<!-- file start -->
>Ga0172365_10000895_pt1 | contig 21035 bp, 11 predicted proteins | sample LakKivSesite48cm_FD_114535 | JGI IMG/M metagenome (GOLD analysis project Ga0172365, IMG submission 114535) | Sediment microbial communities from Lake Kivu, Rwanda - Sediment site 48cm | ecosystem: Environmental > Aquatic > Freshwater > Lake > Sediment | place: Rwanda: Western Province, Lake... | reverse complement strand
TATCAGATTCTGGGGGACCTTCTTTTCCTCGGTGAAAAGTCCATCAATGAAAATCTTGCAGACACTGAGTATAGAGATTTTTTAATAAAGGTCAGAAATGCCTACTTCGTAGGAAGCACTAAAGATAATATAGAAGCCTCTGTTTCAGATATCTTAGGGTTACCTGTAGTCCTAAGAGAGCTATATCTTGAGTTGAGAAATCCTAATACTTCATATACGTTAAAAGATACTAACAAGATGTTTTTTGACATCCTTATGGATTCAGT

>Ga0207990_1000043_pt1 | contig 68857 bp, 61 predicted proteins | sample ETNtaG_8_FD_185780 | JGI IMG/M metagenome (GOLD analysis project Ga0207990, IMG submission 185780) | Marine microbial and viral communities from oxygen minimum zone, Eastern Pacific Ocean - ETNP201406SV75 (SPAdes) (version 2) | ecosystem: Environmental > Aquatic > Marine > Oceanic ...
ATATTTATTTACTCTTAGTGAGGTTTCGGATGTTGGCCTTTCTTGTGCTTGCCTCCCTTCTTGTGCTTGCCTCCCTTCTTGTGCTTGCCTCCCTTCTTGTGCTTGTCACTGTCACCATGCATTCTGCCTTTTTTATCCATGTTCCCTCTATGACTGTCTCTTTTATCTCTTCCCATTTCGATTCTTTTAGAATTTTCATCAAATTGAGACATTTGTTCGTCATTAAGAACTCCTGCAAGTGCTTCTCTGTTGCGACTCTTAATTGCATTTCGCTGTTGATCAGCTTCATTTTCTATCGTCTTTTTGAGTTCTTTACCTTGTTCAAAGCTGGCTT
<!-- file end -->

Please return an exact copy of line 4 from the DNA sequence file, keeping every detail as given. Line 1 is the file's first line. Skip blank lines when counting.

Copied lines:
ATATTTATTTACTCTTAGTGAGGTTTCGGATGTTGGCCTTTCTTGTGCTTGCCTCCCTTCTTGTGCTTGCCTCCCTTCTTGTGCTTGCCTCCCTTCTTGTGCTTGTCACTGTCACCATGCATTCTGCCTTTTTTATCCATGTTCCCTCTATGACTGTCTCTTTTATCTCTTCCCATTTCGATTCTTTTAGAATTTTCATCAAATTGAGACATTTGTTCGTCATTAAGAACTCCTGCAAGTGCTTCTCTGTTGCGACTCTTAATTGCATTTCGCTGTTGATCAGCTTCATTTTCTATCGTCTTTTTGAGTTCTTTACCTTGTTCAAAGCTGGCTT